Death Can’t Wait.

A lot of people today suffer from varying degrees of depression and other illnesses that are not apparent. I wrote this as a way of connecting to those. If you know of someone so stricken then don’t ignore them, that can be the cruellest thing of all.

I want to give in, and call it a day.

Give up on it all, and walk away.

I have no life, that’s left inside

No longer do I wish, to simply survive.

Give me respite, give me peace.

Lay my body down and give me release.

There is nothing left in life for me to explore,

Except that which awaits behind that final door.

On days of despair I welcome death.

Those days are now becoming too many,

Take away my final breath.

http://www-thedesolategarden-com.co.uk/

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About Danny Kemp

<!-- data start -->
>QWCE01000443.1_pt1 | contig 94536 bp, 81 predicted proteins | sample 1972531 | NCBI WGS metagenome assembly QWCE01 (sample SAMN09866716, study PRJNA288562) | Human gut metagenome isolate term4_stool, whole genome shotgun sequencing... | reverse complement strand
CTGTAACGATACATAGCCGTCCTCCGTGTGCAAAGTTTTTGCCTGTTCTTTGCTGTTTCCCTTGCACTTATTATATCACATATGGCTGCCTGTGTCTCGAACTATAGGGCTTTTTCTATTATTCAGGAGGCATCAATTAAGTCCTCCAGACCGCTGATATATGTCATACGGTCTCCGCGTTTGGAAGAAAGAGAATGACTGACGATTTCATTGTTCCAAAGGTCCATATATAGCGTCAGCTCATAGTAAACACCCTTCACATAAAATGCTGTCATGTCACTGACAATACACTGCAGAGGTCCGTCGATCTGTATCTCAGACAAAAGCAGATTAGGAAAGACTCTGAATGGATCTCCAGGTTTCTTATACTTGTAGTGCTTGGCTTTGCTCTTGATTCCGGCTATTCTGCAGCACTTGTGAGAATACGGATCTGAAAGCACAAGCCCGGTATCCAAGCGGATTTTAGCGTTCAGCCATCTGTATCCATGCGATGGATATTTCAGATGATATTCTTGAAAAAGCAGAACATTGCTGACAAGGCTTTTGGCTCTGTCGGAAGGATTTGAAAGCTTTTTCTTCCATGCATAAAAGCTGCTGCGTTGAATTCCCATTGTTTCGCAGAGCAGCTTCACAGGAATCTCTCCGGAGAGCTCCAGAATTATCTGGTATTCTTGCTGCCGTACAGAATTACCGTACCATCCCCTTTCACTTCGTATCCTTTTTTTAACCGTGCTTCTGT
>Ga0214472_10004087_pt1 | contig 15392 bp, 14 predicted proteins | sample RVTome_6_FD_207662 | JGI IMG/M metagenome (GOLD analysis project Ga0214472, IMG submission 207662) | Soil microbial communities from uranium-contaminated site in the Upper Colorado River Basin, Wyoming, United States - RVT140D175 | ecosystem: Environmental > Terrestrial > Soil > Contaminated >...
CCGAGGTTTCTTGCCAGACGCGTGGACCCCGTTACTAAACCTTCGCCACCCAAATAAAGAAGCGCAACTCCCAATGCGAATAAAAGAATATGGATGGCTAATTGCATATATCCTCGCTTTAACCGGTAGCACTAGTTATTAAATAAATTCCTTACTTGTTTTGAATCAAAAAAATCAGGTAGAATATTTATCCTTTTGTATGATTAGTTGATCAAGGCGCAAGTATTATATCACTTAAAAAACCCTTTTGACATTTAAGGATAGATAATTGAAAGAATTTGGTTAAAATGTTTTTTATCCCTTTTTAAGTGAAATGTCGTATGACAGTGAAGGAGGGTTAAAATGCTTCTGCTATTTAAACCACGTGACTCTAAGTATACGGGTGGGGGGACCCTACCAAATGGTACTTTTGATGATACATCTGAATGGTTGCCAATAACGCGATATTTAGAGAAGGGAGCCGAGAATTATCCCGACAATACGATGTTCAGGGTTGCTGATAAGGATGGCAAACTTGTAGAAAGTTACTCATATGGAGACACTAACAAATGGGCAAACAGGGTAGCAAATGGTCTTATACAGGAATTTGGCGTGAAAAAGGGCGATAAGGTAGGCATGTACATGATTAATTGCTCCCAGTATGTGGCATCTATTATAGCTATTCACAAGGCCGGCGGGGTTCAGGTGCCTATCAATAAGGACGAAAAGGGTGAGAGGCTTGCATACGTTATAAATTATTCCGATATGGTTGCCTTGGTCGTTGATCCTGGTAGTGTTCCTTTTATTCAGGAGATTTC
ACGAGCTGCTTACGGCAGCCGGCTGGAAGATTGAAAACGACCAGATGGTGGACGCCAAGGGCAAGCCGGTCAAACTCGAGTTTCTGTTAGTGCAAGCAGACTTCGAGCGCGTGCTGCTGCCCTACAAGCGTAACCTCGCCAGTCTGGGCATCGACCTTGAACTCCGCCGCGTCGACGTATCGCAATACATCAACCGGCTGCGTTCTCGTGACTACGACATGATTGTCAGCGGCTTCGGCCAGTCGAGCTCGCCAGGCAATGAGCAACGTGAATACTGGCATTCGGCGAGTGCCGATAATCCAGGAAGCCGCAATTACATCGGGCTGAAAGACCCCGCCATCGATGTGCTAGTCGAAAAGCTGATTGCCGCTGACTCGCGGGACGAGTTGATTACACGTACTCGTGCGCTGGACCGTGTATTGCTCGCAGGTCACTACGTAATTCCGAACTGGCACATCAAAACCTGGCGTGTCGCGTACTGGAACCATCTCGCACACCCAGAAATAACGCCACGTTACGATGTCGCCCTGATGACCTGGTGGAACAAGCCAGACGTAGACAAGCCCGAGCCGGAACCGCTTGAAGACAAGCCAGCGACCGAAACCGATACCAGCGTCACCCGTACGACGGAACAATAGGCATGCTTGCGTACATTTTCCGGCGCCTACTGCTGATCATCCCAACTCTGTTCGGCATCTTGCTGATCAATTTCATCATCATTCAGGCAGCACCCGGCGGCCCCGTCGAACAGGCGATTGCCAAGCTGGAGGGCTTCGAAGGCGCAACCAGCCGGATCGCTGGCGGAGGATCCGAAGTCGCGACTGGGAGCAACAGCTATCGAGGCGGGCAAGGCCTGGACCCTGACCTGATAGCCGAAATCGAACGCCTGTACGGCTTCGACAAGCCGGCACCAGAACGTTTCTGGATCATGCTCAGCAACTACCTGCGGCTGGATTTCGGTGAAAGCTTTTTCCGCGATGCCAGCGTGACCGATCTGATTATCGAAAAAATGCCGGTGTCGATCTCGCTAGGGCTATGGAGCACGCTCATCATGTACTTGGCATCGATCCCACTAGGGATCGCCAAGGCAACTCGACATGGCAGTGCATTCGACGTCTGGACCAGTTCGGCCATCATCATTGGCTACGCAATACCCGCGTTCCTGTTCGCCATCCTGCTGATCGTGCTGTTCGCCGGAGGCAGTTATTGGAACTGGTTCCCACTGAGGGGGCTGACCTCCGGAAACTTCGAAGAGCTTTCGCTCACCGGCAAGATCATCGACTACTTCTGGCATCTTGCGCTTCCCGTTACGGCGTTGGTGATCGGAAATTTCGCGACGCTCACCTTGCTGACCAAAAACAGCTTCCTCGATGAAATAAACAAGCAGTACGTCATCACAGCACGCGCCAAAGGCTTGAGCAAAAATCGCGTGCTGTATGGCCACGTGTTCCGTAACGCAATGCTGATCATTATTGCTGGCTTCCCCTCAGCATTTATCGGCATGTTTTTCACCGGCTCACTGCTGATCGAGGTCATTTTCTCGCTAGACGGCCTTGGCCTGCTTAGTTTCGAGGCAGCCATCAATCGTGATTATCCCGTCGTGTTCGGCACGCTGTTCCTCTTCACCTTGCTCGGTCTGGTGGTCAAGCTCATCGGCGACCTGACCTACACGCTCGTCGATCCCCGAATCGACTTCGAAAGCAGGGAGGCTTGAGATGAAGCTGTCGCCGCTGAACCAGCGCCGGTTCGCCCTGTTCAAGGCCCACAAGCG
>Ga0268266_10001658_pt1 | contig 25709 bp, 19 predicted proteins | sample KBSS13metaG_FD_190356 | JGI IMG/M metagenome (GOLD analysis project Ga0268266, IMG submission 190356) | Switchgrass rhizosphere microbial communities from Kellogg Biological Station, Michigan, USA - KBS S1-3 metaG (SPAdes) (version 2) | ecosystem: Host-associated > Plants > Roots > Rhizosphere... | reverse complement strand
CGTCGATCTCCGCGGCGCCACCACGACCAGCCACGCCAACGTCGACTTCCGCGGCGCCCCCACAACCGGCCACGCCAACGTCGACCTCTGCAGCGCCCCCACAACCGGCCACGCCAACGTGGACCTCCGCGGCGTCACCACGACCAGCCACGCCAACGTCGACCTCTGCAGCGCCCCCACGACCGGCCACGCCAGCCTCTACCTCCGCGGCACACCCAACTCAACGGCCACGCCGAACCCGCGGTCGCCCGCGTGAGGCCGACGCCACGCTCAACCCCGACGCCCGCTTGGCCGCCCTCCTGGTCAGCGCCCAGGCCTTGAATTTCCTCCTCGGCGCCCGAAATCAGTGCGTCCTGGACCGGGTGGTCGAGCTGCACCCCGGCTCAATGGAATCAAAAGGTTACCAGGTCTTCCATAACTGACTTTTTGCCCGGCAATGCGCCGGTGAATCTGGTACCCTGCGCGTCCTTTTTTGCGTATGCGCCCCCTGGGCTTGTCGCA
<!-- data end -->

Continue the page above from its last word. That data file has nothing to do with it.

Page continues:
I was at work one sunny November day in 2006, stopped at a red traffic light when a van, driven incompetently, smashed into me. I was taken to St Thomas' Hospital and kept in for a while, but it was not only the physical injuries that I suffered from; it was also mental ones. I had lost confidence in myself let alone those around me. The experts said that I had post-traumatic stress disorder, which I thought only the military or emergency personnel suffered from. On good days, I attempted to go to work, sometimes I even made it through Blackwell Tunnel only to hear, or see, something that made me jump out of my skin and that's when the anxiety attacks would start. I told my wife that I was okay and going regularly, but I wasn't. I could not cope with life and thought about ending it. Somehow or other with the help of my wife and medical professionals, I managed to survive and ever so slowly rebuild my self-esteem. It took almost four years to fully recover, but it was during those dark depressive days that I began to write. My very first story, Look Both Ways, Then Look Behind, found a literary agent but not a publisher. He told me that I had a talent, raw, but nevertheless, it was there. His advice was to write another story and that I'm delighted to say, I did. The success of that debut novel, The Desolate Garden, was down to sheer hard work, luck, and of course, meeting a film producer.
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